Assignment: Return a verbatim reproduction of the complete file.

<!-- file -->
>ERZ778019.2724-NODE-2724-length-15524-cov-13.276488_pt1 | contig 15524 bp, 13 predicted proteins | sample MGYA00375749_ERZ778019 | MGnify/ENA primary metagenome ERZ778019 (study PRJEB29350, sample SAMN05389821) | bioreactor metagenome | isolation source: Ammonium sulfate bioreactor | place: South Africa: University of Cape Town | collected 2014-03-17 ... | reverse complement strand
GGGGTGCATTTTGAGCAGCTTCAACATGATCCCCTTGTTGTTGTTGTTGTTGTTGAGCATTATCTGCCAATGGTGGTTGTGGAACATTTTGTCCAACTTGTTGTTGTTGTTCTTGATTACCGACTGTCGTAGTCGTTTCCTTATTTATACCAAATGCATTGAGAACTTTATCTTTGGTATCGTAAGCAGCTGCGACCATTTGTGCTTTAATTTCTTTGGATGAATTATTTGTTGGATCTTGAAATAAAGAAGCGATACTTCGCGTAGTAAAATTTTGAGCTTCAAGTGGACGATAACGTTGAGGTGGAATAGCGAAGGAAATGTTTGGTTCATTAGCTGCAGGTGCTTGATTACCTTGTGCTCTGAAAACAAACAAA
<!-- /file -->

>ERZ778019.2724-NODE-2724-length-15524-cov-13.276488_pt1 | contig 15524 bp, 13 predicted proteins | sample MGYA00375749_ERZ778019 | MGnify/ENA primary metagenome ERZ778019 (study PRJEB29350, sample SAMN05389821) | bioreactor metagenome | isolation source: Ammonium sulfate bioreactor | place: South Africa: University of Cape Town | collected 2014-03-17 ... | reverse complement strand
GGGGTGCATTTTGAGCAGCTTCAACATGATCCCCTTGTTGTTGTTGTTGTTGTTGAGCATTATCTGCCAATGGTGGTTGTGGAACATTTTGTCCAACTTGTTGTTGTTGTTCTTGATTACCGACTGTCGTAGTCGTTTCCTTATTTATACCAAATGCATTGAGAACTTTATCTTTGGTATCGTAAGCAGCTGCGACCATTTGTGCTTTAATTTCTTTGGATGAATTATTTGTTGGATCTTGAAATAAAGAAGCGATACTTCGCGTAGTAAAATTTTGAGCTTCAAGTGGACGATAACGTTGAGGTGGAATAGCGAAGGAAATGTTTGGTTCATTAGCTGCAGGTGCTTGATTACCTTGTGCTCTGAAAACAAACAAA